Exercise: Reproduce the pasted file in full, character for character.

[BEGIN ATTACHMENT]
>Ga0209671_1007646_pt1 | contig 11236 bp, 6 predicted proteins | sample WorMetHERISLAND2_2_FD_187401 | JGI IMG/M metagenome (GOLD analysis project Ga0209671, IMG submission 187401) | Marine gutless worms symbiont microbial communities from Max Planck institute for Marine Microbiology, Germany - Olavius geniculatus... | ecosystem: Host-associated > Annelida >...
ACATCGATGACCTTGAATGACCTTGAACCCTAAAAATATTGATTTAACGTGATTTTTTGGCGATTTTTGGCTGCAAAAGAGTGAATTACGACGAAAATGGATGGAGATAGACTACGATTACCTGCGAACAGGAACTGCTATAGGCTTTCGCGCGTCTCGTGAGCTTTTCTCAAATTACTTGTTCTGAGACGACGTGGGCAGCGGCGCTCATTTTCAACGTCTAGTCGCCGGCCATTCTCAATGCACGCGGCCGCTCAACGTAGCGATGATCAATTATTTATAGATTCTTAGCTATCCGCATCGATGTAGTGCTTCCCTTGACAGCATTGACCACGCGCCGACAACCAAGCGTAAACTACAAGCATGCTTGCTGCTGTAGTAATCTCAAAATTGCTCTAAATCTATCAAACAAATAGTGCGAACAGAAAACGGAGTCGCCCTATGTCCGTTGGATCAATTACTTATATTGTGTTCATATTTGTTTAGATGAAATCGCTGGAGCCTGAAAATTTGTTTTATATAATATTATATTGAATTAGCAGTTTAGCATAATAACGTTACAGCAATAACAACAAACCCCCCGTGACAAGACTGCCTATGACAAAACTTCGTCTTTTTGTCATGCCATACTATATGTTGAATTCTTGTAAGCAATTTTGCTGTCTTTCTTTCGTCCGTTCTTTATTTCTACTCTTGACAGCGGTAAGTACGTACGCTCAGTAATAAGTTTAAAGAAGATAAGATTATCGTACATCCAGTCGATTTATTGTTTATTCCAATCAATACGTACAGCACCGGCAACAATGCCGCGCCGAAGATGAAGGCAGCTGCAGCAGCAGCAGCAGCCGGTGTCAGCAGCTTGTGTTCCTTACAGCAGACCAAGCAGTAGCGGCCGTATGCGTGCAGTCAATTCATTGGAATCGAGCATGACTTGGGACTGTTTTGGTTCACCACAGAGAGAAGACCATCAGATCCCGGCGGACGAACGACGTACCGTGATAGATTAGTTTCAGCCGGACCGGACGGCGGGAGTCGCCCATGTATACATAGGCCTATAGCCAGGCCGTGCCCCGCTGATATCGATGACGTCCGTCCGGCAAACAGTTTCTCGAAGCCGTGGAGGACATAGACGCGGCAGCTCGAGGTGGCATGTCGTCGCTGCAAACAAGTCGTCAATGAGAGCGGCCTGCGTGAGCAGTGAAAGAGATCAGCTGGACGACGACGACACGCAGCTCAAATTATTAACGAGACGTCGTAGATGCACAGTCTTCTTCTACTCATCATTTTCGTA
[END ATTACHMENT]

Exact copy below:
>Ga0209671_1007646_pt1 | contig 11236 bp, 6 predicted proteins | sample WorMetHERISLAND2_2_FD_187401 | JGI IMG/M metagenome (GOLD analysis project Ga0209671, IMG submission 187401) | Marine gutless worms symbiont microbial communities from Max Planck institute for Marine Microbiology, Germany - Olavius geniculatus... | ecosystem: Host-associated > Annelida >...
ACATCGATGACCTTGAATGACCTTGAACCCTAAAAATATTGATTTAACGTGATTTTTTGGCGATTTTTGGCTGCAAAAGAGTGAATTACGACGAAAATGGATGGAGATAGACTACGATTACCTGCGAACAGGAACTGCTATAGGCTTTCGCGCGTCTCGTGAGCTTTTCTCAAATTACTTGTTCTGAGACGACGTGGGCAGCGGCGCTCATTTTCAACGTCTAGTCGCCGGCCATTCTCAATGCACGCGGCCGCTCAACGTAGCGATGATCAATTATTTATAGATTCTTAGCTATCCGCATCGATGTAGTGCTTCCCTTGACAGCATTGACCACGCGCCGACAACCAAGCGTAAACTACAAGCATGCTTGCTGCTGTAGTAATCTCAAAATTGCTCTAAATCTATCAAACAAATAGTGCGAACAGAAAACGGAGTCGCCCTATGTCCGTTGGATCAATTACTTATATTGTGTTCATATTTGTTTAGATGAAATCGCTGGAGCCTGAAAATTTGTTTTATATAATATTATATTGAATTAGCAGTTTAGCATAATAACGTTACAGCAATAACAACAAACCCCCCGTGACAAGACTGCCTATGACAAAACTTCGTCTTTTTGTCATGCCATACTATATGTTGAATTCTTGTAAGCAATTTTGCTGTCTTTCTTTCGTCCGTTCTTTATTTCTACTCTTGACAGCGGTAAGTACGTACGCTCAGTAATAAGTTTAAAGAAGATAAGATTATCGTACATCCAGTCGATTTATTGTTTATTCCAATCAATACGTACAGCACCGGCAACAATGCCGCGCCGAAGATGAAGGCAGCTGCAGCAGCAGCAGCAGCCGGTGTCAGCAGCTTGTGTTCCTTACAGCAGACCAAGCAGTAGCGGCCGTATGCGTGCAGTCAATTCATTGGAATCGAGCATGACTTGGGACTGTTTTGGTTCACCACAGAGAGAAGACCATCAGATCCCGGCGGACGAACGACGTACCGTGATAGATTAGTTTCAGCCGGACCGGACGGCGGGAGTCGCCCATGTATACATAGGCCTATAGCCAGGCCGTGCCCCGCTGATATCGATGACGTCCGTCCGGCAAACAGTTTCTCGAAGCCGTGGAGGACATAGACGCGGCAGCTCGAGGTGGCATGTCGTCGCTGCAAACAAGTCGTCAATGAGAGCGGCCTGCGTGAGCAGTGAAAGAGATCAGCTGGACGACGACGACACGCAGCTCAAATTATTAACGAGACGTCGTAGATGCACAGTCTTCTTCTACTCATCATTTTCGTA